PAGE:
Jeff Bezos strives to keep Amazon a Day 1 company, his way of defining the future-focused and innovative culture he wants Amazon to keep despite two decades of impressive achievements and massive operational scale.
This Day 1 image is also powerful for well-established associations who strive to create a culture of foresight.
In his 2016 stakeholder letter, Bezos shared his response to an employee who asked what a Day 2 company would be:
“I’ve been reminding people that it’s Day 1 for a couple of decades. I work in an Amazon building named Day 1, and when I moved buildings, I took the name with me. I spend time thinking about this topic.
“Day 2 is stasis. Followed by irrelevance. Followed by excruciating, painful decline. Followed by death. And that is why it is always Day 1.”
Bezos does spend time thinking about this judging from two other points in that stakeholder letter that also ring true for associations wanting to create a culture of foresight.
“The outside world can push you into Day 2 if you won’t or can’t embrace powerful trends quickly. If you fight them, you’re probably fighting the future. Embrace them and you have a tailwind.
These big trends are not that hard to spot (they get talked and written about a lot), but they can be strangely hard for large organizations to embrace. We’re in the middle of an obvious one right now: machine learning and artificial intelligence.”
He goes on to describe the learning investments Amazon is making in AI and how that ultimately will benefit more than his company.
Rarely are the most important and challenging changes that hard to spot. Most associations can correctly name their strategic opportunity. They probably had the strategic conversation. Yet they too often find these opportunities “strangely hard” to embrace.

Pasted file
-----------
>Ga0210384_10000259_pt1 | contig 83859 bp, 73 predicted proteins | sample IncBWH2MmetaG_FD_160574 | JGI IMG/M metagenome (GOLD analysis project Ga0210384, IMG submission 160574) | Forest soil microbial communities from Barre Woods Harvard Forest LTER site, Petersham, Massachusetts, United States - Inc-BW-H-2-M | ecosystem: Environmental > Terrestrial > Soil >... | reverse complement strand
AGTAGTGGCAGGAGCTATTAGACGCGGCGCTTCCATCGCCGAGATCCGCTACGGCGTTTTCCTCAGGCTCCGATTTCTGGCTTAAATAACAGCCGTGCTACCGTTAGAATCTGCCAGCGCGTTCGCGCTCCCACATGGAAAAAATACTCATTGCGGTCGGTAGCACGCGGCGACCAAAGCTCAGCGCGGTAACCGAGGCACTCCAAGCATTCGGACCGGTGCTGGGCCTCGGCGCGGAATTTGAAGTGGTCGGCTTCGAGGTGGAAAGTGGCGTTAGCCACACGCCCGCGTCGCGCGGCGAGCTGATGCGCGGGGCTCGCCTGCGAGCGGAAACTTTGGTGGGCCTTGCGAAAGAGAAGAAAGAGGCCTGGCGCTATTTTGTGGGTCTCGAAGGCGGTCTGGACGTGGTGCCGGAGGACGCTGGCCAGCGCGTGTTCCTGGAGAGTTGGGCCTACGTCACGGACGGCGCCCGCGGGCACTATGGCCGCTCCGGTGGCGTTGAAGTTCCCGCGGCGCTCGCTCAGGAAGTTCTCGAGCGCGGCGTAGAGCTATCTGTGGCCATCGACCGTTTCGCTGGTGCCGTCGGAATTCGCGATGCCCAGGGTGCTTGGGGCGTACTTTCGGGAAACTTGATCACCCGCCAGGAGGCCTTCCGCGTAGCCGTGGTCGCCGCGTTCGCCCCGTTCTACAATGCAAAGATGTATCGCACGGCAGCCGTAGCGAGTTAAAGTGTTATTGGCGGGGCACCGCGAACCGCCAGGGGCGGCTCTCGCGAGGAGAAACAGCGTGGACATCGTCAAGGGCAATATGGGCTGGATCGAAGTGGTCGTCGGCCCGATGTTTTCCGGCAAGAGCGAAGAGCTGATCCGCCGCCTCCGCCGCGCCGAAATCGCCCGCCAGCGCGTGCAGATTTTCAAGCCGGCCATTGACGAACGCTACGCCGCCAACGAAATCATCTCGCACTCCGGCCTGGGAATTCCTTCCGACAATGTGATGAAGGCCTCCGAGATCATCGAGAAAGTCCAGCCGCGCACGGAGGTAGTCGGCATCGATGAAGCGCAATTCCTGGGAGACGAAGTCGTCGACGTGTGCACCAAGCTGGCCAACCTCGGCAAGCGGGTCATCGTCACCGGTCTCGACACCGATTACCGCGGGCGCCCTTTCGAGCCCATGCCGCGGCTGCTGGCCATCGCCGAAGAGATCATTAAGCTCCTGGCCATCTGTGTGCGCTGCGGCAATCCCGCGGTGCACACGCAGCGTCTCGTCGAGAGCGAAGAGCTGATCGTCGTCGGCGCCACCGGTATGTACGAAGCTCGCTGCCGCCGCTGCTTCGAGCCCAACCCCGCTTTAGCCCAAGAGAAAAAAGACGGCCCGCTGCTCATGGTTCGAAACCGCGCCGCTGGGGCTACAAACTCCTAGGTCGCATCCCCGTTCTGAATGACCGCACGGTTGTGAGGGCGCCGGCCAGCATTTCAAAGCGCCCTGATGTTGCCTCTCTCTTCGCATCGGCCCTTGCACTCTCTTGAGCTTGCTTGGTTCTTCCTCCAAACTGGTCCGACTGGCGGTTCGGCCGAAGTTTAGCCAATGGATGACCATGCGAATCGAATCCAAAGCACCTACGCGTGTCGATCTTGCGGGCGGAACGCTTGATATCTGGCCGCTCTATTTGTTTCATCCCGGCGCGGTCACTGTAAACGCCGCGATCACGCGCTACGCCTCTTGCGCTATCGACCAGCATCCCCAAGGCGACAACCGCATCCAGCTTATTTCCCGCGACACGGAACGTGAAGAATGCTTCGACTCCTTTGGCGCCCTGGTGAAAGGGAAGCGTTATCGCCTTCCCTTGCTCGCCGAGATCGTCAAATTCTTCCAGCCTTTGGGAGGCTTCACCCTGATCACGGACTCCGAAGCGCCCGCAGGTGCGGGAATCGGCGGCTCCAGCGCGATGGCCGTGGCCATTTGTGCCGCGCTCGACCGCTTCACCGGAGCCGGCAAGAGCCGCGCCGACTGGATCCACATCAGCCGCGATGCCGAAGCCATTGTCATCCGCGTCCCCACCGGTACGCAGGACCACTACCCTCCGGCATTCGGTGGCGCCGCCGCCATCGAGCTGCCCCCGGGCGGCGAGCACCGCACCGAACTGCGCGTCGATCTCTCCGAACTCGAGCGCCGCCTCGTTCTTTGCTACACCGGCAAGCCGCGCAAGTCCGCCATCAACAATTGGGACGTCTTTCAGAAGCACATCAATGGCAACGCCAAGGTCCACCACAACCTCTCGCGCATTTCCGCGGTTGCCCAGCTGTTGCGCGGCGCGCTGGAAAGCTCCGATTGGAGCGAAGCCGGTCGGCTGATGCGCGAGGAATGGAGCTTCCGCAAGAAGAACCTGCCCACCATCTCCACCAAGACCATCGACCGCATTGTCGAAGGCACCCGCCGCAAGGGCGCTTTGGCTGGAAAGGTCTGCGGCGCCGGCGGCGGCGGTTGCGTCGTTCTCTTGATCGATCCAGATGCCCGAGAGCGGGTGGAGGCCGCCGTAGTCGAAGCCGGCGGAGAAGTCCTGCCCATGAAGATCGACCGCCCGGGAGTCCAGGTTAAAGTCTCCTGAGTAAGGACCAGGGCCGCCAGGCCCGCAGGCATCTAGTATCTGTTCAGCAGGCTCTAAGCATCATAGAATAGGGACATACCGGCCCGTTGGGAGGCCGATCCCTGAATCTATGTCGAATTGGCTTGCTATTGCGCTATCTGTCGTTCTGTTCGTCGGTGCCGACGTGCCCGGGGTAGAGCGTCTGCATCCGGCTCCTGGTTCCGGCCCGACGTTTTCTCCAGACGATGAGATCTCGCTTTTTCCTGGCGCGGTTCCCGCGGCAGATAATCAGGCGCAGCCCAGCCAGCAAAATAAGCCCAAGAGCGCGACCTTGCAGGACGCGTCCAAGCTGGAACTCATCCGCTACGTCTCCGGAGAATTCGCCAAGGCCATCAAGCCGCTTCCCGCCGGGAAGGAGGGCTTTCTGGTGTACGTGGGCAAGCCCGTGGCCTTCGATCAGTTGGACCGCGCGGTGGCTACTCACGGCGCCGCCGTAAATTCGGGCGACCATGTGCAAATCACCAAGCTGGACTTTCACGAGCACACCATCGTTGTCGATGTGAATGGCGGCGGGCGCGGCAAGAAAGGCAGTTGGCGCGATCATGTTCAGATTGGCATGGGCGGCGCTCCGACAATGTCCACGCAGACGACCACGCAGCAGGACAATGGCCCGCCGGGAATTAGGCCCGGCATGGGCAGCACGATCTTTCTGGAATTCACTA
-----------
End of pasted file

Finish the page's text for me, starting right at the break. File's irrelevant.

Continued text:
In the letter, Bezos turns to another attribute Day 1 companies must have: high velocity decision making. He says,
“Day 2 companies make high-quality decisions, but they make high-quality decisions slowly. To keep the energy and dynamism of Day 1, you have to somehow make high-quality, high-velocity decisions.”
He explains some decisions may have to be made with no more than 70% certainty or key people might simply have to “agree to disagree but commit” to gain this decision-making velocity.
Associations are definitely stymied by the “what if” and “but if” second-guessing as much as they are thwarted by having the financial and human capacity to seize a strategic opportunity. They are seeking a certainty that nonprofit organizations want out of an abundance of good stewardship and desire for internal harmony.
The future is simply not that certain. A Day 1 organization is as good at reversing a decision when new circumstances and information require it. This kind of flexibility and resilience is essential when the best plans underestimate what is required to execute a new idea or program in complex and volatile times. Past decisions do not trap organizations that are willing to look to the future and learn and innovate in the present.